Wake Tech Meeting the Needs of a Booming Industry
The race to develop vaccines during the COVID-19 pandemic has focused a spotlight on the booming biotechnology industry – and the critical work being done in labs here in the Triangle and around the globe. Biotechnology, the use of living organisms to develop and create products, is very big business in North Carolina, and Wake Tech is committed to meeting the demand for a highly-skilled workforce.
The college was a vital part of the equation for FUJIFILM Diosynth Biotechnologies when the company chose Holly Springs, NC, for its $2 billion biomanufacturing facility. Wake Tech will lead new employee training for the site and has offered FUJIFILM temporary space at the RTP campus, in Morrisville, for hiring and training.
FUIFILM’s announcement is part of a rapidly growing trend. According to the NC BioNetwork, the state has experienced a 31% increase in bioscience jobs since the year 2000 – four times the national growth rate. Many Triangle companies are focused on manufacturing as well as pharmaceutical research and development.
That’s why Wake Tech now offers two biotechnology degrees as well as a variety of short-term training programs to meet the needs of industry and offer students valuable career tracks. The programs emphasize good manufacturing and laboratory practices, and instructors bring experience in chemistry, microbiology, manufacturing, engineering, quality control, and other areas.
Wake Tech’s Associate in Applied Science (AAS) degree in Biopharmaceutical Technology focuses on the manufacturing of medicines.
Biotechnology, AAS degree
Wake Tech’s newest program is the AAS degree in Biotechnology. It focuses on the skills required for work in local laboratories. This work requires attention to detail along with an appreciation of chemistry, microbiology, genetics, and other traditional sciences.
Wake Tech’s non-degree training programs in biotechnology offer short-term classes and certificates. BioWork, for example, is a certificate program that prepares students for entry-level process technician jobs in the chemical, pharmaceutical, or biopharmaceutical fields. This is one of 21 WakeWorks Propel programs currently being offered free of charge to those who qualify.
BioWork serves as a foothold into an entry-level position, and through prior learning credit can serve as a foothold into Wake Tech’s Biopharmaceutical Technology degree program. Justin Skillern is enrolled in both simultaneously. The 25-year-old student says he likes learning the skills and processes needed to manufacture products in a safe and clean environment. Skillern, a U.S. Army veteran, chose biotechnology as a career because he wants to help people. “I feel like I am taking on a new ‘fight,’” said Skillern. “This is giving me a new sense of purpose – helping others in need.” His goal is to work as a quality control manager while he continues his education.
When Skillern graduates, he’ll have the option to continue his education by transferring into the Bachelor of Science in Industrial Technology degree program at East Carolina University. And then, when future skills-focused lifelong learning is needed, he may pursue future training at the NC BioNetwork Capstone Center, operated by Wake Tech on NC State’s Centennial Campus. The Capstone Center features a simulated biomanufacturing environment, state-of-the-art classrooms, industrial-grade equipment laboratories, and a certified cleanroom suite.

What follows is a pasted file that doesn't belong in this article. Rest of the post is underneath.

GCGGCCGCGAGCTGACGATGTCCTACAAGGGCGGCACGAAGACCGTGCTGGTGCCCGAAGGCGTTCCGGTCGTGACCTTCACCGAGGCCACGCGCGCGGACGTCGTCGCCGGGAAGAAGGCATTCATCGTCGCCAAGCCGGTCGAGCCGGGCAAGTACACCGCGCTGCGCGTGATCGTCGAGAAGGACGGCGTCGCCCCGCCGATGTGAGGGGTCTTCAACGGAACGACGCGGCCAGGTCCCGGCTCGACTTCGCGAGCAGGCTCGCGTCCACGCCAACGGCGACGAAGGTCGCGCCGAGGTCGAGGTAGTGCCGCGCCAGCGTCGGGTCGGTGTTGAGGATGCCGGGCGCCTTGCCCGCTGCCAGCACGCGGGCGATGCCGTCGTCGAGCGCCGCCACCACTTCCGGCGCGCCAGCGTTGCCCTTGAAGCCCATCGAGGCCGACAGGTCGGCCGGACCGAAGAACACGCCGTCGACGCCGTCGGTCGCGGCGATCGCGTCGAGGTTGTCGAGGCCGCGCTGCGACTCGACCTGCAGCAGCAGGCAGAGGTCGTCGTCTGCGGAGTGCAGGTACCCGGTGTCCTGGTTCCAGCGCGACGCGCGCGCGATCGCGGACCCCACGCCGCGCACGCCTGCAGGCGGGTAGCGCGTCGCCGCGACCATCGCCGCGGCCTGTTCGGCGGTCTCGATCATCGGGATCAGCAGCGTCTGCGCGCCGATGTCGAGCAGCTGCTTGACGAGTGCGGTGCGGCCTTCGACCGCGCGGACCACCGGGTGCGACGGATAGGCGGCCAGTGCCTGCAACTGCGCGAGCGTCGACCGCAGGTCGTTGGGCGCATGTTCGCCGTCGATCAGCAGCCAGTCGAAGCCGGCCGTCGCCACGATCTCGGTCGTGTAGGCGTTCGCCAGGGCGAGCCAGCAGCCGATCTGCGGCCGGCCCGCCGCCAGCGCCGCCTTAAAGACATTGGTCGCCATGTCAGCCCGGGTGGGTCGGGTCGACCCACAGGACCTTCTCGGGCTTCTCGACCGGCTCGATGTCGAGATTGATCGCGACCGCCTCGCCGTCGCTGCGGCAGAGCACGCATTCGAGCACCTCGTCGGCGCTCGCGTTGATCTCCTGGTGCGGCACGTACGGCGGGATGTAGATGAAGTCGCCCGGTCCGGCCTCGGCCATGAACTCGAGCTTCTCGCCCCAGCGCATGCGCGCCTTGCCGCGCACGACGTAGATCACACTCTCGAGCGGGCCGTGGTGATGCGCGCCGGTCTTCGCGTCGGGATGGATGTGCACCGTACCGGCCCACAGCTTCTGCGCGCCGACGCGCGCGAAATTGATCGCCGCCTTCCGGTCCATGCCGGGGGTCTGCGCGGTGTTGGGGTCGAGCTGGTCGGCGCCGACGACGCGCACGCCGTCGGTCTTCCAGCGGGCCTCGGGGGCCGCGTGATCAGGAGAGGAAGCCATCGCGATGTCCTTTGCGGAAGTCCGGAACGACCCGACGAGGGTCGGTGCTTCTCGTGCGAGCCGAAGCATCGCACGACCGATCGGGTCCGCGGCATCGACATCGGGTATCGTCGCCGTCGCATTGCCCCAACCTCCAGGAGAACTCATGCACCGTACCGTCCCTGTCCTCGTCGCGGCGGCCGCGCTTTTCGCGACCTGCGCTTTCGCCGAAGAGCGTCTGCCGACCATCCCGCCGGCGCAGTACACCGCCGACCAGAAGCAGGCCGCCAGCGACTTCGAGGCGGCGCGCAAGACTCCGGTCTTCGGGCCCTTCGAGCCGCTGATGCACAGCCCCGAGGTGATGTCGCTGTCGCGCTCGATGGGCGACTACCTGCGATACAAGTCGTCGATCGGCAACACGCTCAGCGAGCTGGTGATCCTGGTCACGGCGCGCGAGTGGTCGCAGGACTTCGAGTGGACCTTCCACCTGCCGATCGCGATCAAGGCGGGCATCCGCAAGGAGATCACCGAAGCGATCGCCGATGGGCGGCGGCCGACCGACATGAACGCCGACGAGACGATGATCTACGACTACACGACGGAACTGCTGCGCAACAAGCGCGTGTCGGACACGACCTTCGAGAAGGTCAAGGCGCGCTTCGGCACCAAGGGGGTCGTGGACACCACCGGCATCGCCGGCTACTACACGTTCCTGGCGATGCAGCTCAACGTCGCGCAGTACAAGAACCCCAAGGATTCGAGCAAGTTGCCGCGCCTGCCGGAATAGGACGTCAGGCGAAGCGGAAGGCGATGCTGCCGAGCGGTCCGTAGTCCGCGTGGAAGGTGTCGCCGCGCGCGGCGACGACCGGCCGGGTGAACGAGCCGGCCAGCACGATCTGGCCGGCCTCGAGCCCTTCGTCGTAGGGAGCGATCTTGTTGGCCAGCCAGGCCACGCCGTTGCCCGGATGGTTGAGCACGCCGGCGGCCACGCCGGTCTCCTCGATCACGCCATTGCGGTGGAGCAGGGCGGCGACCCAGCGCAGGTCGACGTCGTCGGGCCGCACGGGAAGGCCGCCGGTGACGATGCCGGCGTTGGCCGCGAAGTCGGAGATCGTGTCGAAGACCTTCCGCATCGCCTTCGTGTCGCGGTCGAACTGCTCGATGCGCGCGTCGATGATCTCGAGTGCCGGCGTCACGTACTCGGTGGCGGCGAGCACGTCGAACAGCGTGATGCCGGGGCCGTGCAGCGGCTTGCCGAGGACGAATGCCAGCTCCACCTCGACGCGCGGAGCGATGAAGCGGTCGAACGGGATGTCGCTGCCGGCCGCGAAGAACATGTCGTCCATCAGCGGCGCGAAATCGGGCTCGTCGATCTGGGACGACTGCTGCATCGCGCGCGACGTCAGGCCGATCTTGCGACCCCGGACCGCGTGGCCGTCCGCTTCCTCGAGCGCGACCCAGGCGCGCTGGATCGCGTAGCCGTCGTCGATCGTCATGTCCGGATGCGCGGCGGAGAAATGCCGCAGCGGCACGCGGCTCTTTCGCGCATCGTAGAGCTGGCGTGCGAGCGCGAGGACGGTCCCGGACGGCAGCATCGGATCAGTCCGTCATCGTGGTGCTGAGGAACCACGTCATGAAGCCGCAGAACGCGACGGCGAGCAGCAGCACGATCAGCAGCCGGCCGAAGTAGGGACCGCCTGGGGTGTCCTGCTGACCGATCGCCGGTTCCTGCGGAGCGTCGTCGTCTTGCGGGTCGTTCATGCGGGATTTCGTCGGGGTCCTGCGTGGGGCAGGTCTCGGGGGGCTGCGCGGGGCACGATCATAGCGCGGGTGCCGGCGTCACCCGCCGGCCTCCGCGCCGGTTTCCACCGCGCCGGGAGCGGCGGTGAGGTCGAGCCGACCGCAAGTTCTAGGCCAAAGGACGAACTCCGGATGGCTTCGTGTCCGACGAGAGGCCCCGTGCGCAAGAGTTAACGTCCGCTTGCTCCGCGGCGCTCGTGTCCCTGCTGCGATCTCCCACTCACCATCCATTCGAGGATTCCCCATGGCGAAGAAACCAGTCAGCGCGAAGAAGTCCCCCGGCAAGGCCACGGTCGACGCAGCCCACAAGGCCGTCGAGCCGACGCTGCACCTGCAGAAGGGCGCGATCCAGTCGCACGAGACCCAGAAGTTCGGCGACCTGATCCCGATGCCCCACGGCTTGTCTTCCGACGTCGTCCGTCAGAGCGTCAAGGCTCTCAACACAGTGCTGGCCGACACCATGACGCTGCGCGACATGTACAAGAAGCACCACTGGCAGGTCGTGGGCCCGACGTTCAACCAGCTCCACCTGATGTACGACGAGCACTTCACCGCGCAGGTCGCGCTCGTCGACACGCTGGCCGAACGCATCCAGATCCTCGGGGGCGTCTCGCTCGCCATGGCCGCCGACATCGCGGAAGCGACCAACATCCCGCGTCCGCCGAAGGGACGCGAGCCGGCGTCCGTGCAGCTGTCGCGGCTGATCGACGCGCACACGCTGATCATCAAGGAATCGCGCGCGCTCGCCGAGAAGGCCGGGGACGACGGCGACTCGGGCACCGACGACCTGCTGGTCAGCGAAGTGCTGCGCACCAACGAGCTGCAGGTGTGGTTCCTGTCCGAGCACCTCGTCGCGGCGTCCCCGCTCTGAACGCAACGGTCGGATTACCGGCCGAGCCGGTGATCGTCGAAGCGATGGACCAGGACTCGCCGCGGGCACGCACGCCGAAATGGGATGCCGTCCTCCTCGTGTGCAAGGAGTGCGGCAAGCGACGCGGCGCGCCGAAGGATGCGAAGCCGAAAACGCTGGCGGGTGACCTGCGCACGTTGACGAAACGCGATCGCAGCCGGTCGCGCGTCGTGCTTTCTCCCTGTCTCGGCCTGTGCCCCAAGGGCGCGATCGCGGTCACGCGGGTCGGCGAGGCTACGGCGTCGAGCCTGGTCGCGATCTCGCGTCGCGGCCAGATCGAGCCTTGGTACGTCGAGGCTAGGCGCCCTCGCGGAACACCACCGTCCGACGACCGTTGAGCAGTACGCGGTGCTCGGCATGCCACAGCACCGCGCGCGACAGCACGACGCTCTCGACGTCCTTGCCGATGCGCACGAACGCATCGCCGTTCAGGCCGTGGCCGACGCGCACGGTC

This scenario is an example of how Wake Tech focuses on all of the rungs of the career ladder.
“We have a real opportunity to serve the community and move biotechnology education and training to new heights,” said Leslie Isenhour, newly-named head of Wake Tech’s Biotechnology Department and director of the BioNetwork Capstone Center. “I look forward to building relationships with industries, collaborating with other educational institutions, and seeing our students succeed,” she says.
Wake Tech’s commitment to biotechnology is also evident in the expansion of the RTP campus: The campus’s second building will be a new biotechnology center. The 66,000 square foot facility, opening this fall, will have classrooms and science labs, an aseptic cleanroom suite, an apprenticeship hub, and an area designed for a future Early College partnership with Wake County Public Schools. The $33.4 million project is supported by Wake County bond funds.
Wake Tech President Dr. Scott Ralls believes the new biotech building will be an incredible asset for Wake Tech and the entire region.
“Some of the best-trained biotechnology students in the country will come out of this building,” said Dr. Ralls. “Students who want opportunity can come here for education and training and walk right into jobs that are just around the corner.”
Training for jobs now, and for jobs of the future! Wake Tech is meeting the demands of our region’s growing biotechnology industry while serving students like Justin Skillern with world-class teaching, state-of-the-art facilities, and a focus on every vital rung of his career ladder. “I chose Wake Tech because it offers the programs I need to build a successful career doing something I love!”
For more information, visit biotechnology.waketech.edu.
Potential jobs in Wake County with AAS Biotechnology Degree:
- Biological Technician: Entry level $37,420/Experienced $58,440
- Chemical Technician: Entry level $44,060/Experienced $64,040
- Cytogenetic Technologist: Entry level $37,420/Experienced $58,440
Booming Biosciences Industry in NC
- 3 in the nation in pharmaceuticals
- $56.4 billion in annual economic activity/132,500 jobs
- Biomanufacturing industry doubled in size from 2003 to 2018
Source: North Carolina Biotechnology Center